A Review of Any Job In A Haze by Chris Andrews

Any Job In A Haze by Chris Andrews

Any Job In A Haze by Chris Andrews

The telling of a story relies on not so much what the characters are as who they are. To say that someone is, for example, addicted to drugs, isn’t nearly as interesting as forcing that character to make a choice. Especially one that has dire consequences. It is the choice made, to trust in the unknown, to see, somehow, that there’s a glimmer of a chance that something good comes out of an act that likely has but one outcome.

That creates a character with purpose around which all others tug upon. Given that another character suggests a story of their own, a mystery to tell and a history to unravel, it would make sense to tell that story as well.

When that doesn’t happen, there’s a gap in the storytelling. It becomes somehow incomplete. Perhaps that’s the most telling part of all.

  • Title: Any Job In A Haze
  • Author: Chris Andrews
  • Published By: Amazon Digital Services
  • Length: 23 Pages
  • Format: eBook
  • ASIN: B0798S438Z
  • Publishing Date: January 23, 2018
  • This work in Kindle Format at Amazon.com

The work tells of:

Sara is a drug addict with a serious lack of money, withdrawal symptoms, and a desperate need to eat sometime soon. When she begs her brother for help, he hooks her up with a mysterious woman in a limousine on her way to dispose of a dead body. The job she offers Sara isn’t even close to what she’d been expecting.

Sara’s life is a living hell. She’s made choices that eat away at her, cause pain she cannot heal and harm to the single bright part of her life. An encounter with a succubus who’s looking for something leads Sara to make another choice. Perhaps not the best she’s ever made, but it is one that, if nothing else, will allow one promise made to be real.

Overall this is a story about characters, about their lives, the choices made and the outcomes. While there is a succubus in this work, there’s no erotica to speak of really. There’s a bare whisper here and there, but it really wouldn’t fit into this story at all. Setting aside the obvious path of erotica that comes with succubi leaves only one thing to support the story, that being the characters themselves.

Sara, the main character, is the voice of this work and being so there’s dearly so much to unpack from who she is, what’s happened before and how she sees herself. It’s complex, emotional and in that I think there’s still a lot not said about her. There’s a path through the story, there’s events and outcomes that alter her. But as the work moves towards the conclusion, some very important things aren’t said or, if barely alluded to.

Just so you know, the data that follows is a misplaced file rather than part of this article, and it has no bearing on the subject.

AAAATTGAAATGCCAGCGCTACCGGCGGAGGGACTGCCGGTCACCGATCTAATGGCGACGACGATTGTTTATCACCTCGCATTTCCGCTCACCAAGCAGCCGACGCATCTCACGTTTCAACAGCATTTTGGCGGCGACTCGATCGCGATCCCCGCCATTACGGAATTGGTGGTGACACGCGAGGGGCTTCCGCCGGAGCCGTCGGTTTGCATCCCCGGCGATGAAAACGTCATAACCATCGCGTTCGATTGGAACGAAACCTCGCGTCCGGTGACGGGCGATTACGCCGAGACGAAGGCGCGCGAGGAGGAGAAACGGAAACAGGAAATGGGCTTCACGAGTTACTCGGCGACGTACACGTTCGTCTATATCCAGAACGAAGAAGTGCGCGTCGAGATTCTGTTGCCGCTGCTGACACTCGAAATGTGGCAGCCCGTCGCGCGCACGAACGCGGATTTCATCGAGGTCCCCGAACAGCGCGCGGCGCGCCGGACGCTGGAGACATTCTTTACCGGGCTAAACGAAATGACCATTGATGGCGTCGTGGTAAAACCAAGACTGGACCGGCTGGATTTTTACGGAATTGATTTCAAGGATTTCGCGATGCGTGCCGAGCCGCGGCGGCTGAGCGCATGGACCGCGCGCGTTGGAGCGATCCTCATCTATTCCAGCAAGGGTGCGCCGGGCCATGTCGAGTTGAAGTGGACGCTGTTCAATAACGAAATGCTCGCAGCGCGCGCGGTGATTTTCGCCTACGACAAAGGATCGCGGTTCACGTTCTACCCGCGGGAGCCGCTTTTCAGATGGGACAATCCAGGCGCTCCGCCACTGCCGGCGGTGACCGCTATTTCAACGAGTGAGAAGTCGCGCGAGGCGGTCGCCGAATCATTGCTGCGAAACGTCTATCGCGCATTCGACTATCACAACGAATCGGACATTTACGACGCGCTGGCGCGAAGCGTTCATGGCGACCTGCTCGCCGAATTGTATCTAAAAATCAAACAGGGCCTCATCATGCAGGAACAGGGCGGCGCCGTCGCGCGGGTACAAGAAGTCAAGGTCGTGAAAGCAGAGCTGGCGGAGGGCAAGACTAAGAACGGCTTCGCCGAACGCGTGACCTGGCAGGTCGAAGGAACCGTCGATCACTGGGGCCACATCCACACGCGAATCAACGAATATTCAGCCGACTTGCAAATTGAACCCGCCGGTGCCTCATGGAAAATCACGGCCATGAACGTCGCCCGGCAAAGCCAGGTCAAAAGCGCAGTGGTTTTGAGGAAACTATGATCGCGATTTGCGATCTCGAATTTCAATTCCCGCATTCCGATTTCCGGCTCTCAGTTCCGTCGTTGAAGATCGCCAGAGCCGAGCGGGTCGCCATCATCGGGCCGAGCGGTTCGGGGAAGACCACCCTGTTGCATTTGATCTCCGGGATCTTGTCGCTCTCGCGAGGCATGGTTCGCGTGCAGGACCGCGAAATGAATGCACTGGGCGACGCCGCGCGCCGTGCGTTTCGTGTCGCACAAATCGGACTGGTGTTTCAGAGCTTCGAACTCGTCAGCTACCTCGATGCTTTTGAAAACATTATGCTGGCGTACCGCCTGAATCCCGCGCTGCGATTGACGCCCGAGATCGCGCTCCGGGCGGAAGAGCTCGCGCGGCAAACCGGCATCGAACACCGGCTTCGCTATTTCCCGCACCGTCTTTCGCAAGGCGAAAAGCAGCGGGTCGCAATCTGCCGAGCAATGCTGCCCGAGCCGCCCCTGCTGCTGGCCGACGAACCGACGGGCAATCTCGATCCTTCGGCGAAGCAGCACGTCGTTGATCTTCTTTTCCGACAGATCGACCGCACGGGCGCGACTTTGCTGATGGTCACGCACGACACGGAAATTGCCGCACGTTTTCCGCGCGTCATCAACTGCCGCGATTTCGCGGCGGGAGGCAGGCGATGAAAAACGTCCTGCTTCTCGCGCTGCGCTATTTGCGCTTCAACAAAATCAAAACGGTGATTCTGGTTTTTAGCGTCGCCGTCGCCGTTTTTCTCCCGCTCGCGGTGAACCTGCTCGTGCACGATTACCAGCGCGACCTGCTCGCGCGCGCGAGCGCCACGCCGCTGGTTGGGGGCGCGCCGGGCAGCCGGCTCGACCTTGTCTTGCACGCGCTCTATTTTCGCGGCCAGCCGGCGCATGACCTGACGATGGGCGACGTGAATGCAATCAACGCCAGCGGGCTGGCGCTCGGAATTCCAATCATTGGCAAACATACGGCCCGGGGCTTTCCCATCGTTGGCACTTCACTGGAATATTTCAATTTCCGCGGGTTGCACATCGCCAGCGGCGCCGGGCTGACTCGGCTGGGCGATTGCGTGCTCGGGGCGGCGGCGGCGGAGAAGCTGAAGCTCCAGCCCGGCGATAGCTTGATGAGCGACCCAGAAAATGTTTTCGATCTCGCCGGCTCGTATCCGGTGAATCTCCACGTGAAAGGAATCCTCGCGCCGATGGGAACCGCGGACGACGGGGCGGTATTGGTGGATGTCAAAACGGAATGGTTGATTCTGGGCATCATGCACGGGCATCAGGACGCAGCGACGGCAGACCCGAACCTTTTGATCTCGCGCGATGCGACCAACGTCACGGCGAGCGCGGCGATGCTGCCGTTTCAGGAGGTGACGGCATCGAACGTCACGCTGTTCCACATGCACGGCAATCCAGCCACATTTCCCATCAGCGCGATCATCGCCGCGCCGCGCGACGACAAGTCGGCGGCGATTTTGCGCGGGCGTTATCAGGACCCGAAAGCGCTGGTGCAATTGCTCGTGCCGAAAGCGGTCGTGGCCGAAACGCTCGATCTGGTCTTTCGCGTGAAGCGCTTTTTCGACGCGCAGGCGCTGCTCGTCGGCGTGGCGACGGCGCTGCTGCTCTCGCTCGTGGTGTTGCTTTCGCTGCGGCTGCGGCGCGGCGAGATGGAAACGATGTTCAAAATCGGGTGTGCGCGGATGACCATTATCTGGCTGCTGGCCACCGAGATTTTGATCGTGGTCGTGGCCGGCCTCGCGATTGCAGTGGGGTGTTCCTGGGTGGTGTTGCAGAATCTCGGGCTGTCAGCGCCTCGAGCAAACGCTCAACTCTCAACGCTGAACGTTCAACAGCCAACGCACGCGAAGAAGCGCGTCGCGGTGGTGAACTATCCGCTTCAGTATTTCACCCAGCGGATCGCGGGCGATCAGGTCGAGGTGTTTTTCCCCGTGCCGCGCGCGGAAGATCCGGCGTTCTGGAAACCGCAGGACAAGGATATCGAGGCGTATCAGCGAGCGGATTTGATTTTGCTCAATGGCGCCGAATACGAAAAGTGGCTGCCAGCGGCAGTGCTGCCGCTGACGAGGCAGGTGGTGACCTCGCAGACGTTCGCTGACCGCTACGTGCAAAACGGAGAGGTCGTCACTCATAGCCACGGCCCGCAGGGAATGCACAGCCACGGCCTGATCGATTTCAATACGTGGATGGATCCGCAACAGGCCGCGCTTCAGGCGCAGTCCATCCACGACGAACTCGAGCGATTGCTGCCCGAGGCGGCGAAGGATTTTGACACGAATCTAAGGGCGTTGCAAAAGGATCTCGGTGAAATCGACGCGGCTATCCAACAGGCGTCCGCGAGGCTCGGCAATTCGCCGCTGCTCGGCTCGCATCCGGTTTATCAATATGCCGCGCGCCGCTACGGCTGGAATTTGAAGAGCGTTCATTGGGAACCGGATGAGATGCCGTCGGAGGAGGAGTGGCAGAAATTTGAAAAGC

Tammy, the succubus of the work, is somewhat a shadow of a character. She’s a means to drive Sara into a situation, to make a choice. There’s no real overt sign of her being a succubus, there’s no real descriptions of her feeding in detail, that’s glossed over for the most part. Tammy tells very little about herself, save in broad terms, and I felt that was a shame overall. She’s interesting, seems not to be at all stereotypical in her nature and I would have liked more time spent telling that.

The work flows well, the writing is very good as Sara’s thoughts and emotions come through really well. It only really seemed to lose its way at the last closing pages where things rushed a bit too quickly for me. There are things that Tammy says and Sara doesn’t understand, that I would have loved to have explored. One of Tammy’s promises really intrigues me, what it might mean for Sara and when the work closed I still found myself mulling that over and wondering.

It’s less a story about a succubus than it is a story about Sara’s battle with herself. That in itself is a powerful story, but there’s so many questions left unanswered to explore. They all revolve around Tammy, who is but a shadow, an idea, a tease and not much more.

There’s a real feeling that this is the opening to a series and I really hope that’s true. How the work ends really demands it. Not just for Sara in what her future becomes, but the little interesting hints about what might be.

Three and a half out of five pitchforks.

With all that was placed into the story, the ending just felt like it is missing something. That need not tie up everything with a bow, but at least give something more than Tammy’s smile and the suggestion that something else is going on.

It’s the might-be here that pulls upon my thoughts most of all.



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